“In a time when food security is especially important, it is good to see our aquaculture industry has grown steadily and is poised for continued growth in 2021 based on environmentally responsible, science-based policies and practices,” said Keith Colwell, Minister of Fisheries and Aquaculture for Nova Scotia. “Our Atlantic partnership continues to help the industry grow sustainably.”

Cooperation between the provinces and the aquaculture industry has led to improvements in pest management, environmentally sustainable aquaculture methods, aquatic animal health and policies to support the shared use of marine and freshwater resources. It also aims to align regulation and policy between the provinces to make the regulatory requirements easier to understand by industry and the public.

Each province has a comprehensive and robust legislative and regulatory framework to ensure environmental sustainability, economic prosperity and public accountability. The provinces update their legislation and regulations regularly. Nova Scotia revamped its regulatory framework in 2015; New Brunswick received Royal Assent for a new Aquaculture Act in 2019 and is working on the supporting regulations; Newfoundland and Labrador completely revised its aquaculture policy in 2019; and Prince Edward Island has recently drafted a new Aquaculture Act.

The ministers have agreed to continue to use science-based evidence for management decisions, thereby increasing public and investor confidence in the Atlantic Canadian aquaculture industry.

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COMING SOON: A Healthy Environment and a Healthy Economy 2.0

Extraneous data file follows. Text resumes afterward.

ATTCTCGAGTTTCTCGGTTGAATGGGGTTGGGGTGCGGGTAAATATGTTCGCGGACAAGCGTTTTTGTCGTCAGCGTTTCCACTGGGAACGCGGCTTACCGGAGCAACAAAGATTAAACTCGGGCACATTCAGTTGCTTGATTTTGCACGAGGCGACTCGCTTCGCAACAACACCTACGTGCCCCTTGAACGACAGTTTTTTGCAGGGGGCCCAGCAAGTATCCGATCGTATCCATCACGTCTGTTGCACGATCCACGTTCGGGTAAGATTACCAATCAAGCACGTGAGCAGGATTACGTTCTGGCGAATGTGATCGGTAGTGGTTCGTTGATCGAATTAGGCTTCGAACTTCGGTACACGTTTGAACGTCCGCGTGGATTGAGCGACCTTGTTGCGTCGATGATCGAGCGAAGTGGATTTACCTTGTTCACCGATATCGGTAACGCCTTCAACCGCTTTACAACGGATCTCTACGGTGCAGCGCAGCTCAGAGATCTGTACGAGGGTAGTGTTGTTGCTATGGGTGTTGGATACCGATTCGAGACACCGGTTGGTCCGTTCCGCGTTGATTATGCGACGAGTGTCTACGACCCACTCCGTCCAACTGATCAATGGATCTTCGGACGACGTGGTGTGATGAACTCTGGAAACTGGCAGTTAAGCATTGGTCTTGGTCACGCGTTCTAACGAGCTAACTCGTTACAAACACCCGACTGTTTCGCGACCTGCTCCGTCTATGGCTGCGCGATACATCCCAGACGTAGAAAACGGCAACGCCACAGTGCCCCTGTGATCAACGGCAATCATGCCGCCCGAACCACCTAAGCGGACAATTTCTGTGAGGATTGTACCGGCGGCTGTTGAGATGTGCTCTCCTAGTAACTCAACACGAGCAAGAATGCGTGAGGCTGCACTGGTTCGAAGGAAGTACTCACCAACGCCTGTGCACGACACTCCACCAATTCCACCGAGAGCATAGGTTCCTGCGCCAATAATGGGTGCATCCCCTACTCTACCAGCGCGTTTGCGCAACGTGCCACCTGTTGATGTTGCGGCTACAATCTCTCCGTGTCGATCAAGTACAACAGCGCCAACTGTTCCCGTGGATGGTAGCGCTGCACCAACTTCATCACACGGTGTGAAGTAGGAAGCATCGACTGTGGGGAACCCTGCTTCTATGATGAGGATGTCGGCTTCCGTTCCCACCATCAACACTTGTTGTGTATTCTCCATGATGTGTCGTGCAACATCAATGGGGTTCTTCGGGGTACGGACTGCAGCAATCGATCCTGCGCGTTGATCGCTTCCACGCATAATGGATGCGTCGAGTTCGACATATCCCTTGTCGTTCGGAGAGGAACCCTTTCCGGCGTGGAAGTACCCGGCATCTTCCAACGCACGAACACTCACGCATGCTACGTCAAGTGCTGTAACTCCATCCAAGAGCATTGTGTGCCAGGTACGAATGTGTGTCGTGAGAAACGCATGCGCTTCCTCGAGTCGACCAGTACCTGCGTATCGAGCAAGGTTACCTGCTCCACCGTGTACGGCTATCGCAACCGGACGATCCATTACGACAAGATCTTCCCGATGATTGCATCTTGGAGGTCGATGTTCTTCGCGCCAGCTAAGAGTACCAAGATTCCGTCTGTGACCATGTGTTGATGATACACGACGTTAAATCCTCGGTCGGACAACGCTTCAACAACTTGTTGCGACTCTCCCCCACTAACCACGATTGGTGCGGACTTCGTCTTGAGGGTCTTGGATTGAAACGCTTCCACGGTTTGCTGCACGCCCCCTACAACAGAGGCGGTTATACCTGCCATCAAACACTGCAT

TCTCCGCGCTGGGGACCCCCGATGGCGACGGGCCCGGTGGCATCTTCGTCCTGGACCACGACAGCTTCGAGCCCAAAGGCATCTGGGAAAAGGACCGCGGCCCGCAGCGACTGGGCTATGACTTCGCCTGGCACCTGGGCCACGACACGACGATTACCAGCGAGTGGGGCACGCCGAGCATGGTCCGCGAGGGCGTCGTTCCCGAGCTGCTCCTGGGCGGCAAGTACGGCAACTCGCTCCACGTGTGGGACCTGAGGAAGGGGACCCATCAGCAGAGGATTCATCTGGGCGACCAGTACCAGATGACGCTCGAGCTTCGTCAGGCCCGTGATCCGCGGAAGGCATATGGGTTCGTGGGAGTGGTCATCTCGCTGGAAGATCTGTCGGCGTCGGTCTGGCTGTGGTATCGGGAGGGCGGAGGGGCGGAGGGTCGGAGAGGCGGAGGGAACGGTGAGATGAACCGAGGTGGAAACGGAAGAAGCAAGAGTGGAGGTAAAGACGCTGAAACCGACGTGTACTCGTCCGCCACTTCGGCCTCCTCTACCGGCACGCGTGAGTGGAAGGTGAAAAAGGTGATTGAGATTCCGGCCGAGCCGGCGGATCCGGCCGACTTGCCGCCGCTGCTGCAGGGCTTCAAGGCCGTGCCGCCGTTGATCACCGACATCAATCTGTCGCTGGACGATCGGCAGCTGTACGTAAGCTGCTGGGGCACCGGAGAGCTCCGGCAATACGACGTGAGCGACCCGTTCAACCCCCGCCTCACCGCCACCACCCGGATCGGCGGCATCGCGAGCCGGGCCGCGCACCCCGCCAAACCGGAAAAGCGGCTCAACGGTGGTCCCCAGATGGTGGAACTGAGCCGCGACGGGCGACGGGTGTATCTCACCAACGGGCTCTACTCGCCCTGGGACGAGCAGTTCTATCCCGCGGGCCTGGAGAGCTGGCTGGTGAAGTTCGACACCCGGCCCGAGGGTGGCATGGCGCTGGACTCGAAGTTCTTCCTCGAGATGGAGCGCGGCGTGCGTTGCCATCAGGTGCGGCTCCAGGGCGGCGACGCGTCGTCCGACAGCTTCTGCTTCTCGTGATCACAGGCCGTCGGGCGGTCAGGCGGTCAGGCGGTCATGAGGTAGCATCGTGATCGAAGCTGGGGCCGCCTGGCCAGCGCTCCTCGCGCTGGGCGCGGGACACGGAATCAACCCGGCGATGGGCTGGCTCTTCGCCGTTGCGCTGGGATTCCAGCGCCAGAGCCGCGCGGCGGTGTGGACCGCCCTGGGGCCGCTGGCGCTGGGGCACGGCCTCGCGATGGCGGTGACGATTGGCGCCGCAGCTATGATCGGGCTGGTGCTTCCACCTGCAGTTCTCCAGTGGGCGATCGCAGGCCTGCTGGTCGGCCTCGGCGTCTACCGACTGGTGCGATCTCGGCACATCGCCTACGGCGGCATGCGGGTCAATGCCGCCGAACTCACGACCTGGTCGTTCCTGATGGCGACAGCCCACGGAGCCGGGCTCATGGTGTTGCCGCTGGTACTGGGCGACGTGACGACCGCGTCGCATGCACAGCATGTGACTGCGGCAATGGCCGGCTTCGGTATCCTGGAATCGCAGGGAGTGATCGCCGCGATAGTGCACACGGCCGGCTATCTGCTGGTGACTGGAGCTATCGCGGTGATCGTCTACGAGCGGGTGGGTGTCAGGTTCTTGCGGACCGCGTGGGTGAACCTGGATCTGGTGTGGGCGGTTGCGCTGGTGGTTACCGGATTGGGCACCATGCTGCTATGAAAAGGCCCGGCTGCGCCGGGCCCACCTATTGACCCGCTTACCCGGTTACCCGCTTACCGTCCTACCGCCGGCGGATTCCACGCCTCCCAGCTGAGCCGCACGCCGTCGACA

We all want the same thing: a clean and responsible energy future for our children and future generations while continuing to enjoy a high standard of living.

On December 11, 2020, the Prime Minister announced a new climate plan which he claimed will help achieve Canada’s economic and environmental goals.

The proposed plan by Environment and Climate Change Canada (ECCC) entitled “A Healthy Environment and a Healthy Economy” will have an initial investment of $15 billion of taxpayer’s money. It is built on 5 pillars of action:

  1) Making the Places Canadians Live and Gather More Affordable by Cutting Energy Waste

2) Making Clean, Affordable Transportation and Power Available in Every Community

3) Continuing to Ensure Pollution isn’t Free and Households Get More Money Back

4) Building Canada’s Clean Industrial Advantage

5) Embracing the Power of Nature to Support Healthier Families and More Resilient Communities  

In my paper, “A Healthy Environment and a Healthy Economy 2.0” I will objectively critique each pillar in the government’s new climate plan and provide alternative solutions to the same issues.

  This is an alternative plan that supports workers, protects lower income earners and creates economic growth while respecting the environment and focusing on the dignity of work.

  This plan abandons virtue-signaling projects and relies on Canadian ingenuity to build our economy and restore Canada’s role of responsible leadership in the world.